The embodied energy to manufacture rotary kiln structural lightweight aggregate includes mining, manufacturing, and transporting the material to the jobsite, or building product manufacturer. The cost of this embodied energy is often paid back in a very short period of time, because of the increased thermal performance, lower transportation costs, and reduction of labor costs associated with the building elements. For example, the following embodied energy payback using expanded shale, clay and slate in concrete masonry is less than one year.

Energy savings result from using ESCS aggregate in a typical lightweight concrete masonry unit, compared to using heavy normalweight aggregate for the same concrete masonry unit. These calculations assume that masonry is used in single wythe integrally insulated exterior building walls, which is a typical application.

The ESCS production BTU input and 1350 lb cu yd average density is per the Life Cycle Inventory analysis of ESCS performed for the Expanded Shale, Clay and Slate Institute by CTL (Construction Technology Laboratories.) Reference their February 17, 2000 report.

2,300,000 Btu / Ton to manufacture ESCS lightweight aggregate or 1150 Btu / lb.

A typical mix design for 8″ Lightweight cmu meeting ESCSI’s SmartWall specification density (93 pcf) and strength

CementFly 176 lb
Ash 59 lb
ESCS Aggregate 1135 lb (22.7 loose cu ft @ 50 pcf)
Sand Aggregate 430 lb (4.3 loose cu ft @ 100 pcf)
Water 112 lb
Totals 1913 lb (27.0 loose cu ft)

This mix is expected to yield 75 8x8x16″ CMU with a wet weight of 25.5 lb and a cured weight of 24.0 lb. Each CMU has 15.1 lb of ESCS aggregate in it based on the expected yield.

This translates to 17,365 Btu per Block.

The energy saved in use in an exterior wall is documented in ESCSI Information Sheet #3530.2 for a “big box” building in Omaha, Nebraska. The difference in wall conductivity values between a 93 pcf lightweight CMU and a heavy normalweight 135 pcf CMU is shown as 0.157; using this value in the calculations the energy saving by using the lighter 93 pcf CMU is 20,769 Btu / Block / Yr.

Calculate the payback period by dividing the one time energy input to the ESCS aggregate in the lightweight CMU by the annual energy savings per block:17,365 Btu / Block divided by 20,769 Btu / Block / Yr and the pay back is 0.84 years or less then one year.

This example is conservative, as it does not include added savings in trucking cost, handling, lower dead loads etc. In other words life cycle energy savings realized from using ESCS will help to conserve valuable natural resources for future generations.

Thermal Performance Payback Example

Lowering the concrete density increases thermal resistance. For example concrete at 90 lb/ft3 has an R-value of 0.26/inch where the R-value for 135 lb/ft3 concrete is approximately .10/inch. In other words the 90 lb/ft3 concrete have a 260% better insulation factor then the 135 lb/ft3 material (ESCSI info sheet 3201, 1999). Also see the following table below:

Table 13.2

Effect of Density on Thermal Performance of Concrete Masonry Units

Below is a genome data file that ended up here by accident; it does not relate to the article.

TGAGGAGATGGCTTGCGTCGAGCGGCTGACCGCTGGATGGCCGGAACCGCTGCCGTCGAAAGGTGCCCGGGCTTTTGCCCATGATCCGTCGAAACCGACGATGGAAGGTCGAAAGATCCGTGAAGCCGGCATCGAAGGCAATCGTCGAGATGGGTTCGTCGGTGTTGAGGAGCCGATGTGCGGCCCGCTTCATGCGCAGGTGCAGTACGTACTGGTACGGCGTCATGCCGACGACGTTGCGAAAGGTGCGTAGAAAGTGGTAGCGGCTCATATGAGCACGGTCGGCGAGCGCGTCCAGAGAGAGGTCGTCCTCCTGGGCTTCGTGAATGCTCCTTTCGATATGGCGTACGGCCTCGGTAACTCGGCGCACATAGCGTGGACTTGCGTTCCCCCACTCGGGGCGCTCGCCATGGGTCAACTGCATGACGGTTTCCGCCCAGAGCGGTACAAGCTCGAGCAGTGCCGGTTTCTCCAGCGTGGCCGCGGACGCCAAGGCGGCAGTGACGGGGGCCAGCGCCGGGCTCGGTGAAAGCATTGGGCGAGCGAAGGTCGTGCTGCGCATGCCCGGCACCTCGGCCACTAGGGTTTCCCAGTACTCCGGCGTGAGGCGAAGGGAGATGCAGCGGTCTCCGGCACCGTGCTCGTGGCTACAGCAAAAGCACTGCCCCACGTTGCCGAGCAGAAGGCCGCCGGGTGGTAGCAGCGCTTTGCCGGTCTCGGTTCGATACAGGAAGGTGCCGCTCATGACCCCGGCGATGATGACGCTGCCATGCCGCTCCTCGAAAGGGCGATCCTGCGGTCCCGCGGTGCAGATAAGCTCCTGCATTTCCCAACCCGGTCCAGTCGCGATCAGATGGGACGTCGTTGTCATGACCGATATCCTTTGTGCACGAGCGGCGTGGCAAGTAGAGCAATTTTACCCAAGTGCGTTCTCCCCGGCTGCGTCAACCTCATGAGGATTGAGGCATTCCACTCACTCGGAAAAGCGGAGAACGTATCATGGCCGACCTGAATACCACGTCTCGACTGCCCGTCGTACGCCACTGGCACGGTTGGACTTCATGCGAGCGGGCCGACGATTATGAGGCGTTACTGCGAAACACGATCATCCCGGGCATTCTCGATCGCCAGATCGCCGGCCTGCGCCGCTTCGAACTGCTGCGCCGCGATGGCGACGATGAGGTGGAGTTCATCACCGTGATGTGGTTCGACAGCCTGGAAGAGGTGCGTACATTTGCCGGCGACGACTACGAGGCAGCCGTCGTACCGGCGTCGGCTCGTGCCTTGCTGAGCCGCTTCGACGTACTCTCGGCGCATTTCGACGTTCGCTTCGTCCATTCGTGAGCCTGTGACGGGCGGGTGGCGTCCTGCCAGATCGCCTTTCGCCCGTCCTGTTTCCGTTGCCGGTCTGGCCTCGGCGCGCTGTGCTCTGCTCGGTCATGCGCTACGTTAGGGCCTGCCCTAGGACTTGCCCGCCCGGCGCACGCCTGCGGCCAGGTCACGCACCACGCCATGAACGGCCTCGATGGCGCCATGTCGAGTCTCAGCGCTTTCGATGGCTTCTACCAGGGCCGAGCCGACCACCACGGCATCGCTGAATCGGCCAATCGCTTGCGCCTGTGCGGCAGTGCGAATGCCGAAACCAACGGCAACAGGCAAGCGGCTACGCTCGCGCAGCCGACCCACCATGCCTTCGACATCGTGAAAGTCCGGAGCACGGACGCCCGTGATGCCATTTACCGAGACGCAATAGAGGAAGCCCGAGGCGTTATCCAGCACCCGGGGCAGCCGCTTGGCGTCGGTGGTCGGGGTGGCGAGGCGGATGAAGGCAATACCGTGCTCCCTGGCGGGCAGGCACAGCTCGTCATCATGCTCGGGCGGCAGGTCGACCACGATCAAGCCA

R-Values For 8 in. (203 mm) Concrete Masonry Walls, hr
ft 2..0 F/Btu a


Density of Concrete (pcf)

Cores Empty

Loose-fill insulation

Polyurethane foamed insulation

Solid grouted



Exposed block, both sides





































Source: National Concrete Masonry Association NCMA TEK 6-2A: R-Values for Single Wythe Concrete Masonry Walls

Henderson Engineering, Inc., Kansas City, MO, performed an energy cost study on a “big box retail” building for the Expanded Shale, Clay and Slate Institute to determine how lightweight concrete masonry at 90 lb/ft3 affected the LEED category EA1 when compared to normalweight concrete masonry at 135 lb/ft3. Several locations were evaluated with results for Omaha, NE (a central location) listed as follows:

Heating peak loads for exterior walls was 44% less.
Cooling peak loads for exterior walls was 51% less.
Total building heating peak load was 12% less.
Total building cooling peak load was 2% less.
Total building annual energy consumption was 2.2% less.

These savings translate into 5.5 cents per block per year. That savings is significant and extends over the life of the structure. This life cycle savings per block is many, many times greater than the potential higher first cost of the block. The peak load savings allow for smaller, more economical HVAC equipment to be used in many cases. This in turn lowers initial equipment cost and weight, and reduces peak demand on utility infrastructure. The annual energy consumption savings was calculated using flat rate energy cost. Additional benefits will result when using off-peak utility rates that are a consequence of longer time lags made possible with lightweight concrete.

Total Embodied energy

It is well documented that the total embodied energy to build a building is only 1 to 3% of the total occupant energy used by that building over its useful life (Construction Technology Laboratories report project no. 180028 conducted for ESCSI 2001). In light of the facts that approximately 97 to 99% of the energy used throughout the building life cycle is primarily a function of climate and occupant behavior, it becomes obvious that our biggest energy resource is efficiency.

Transportation Savings
Workforce Sustainability – Ergonomics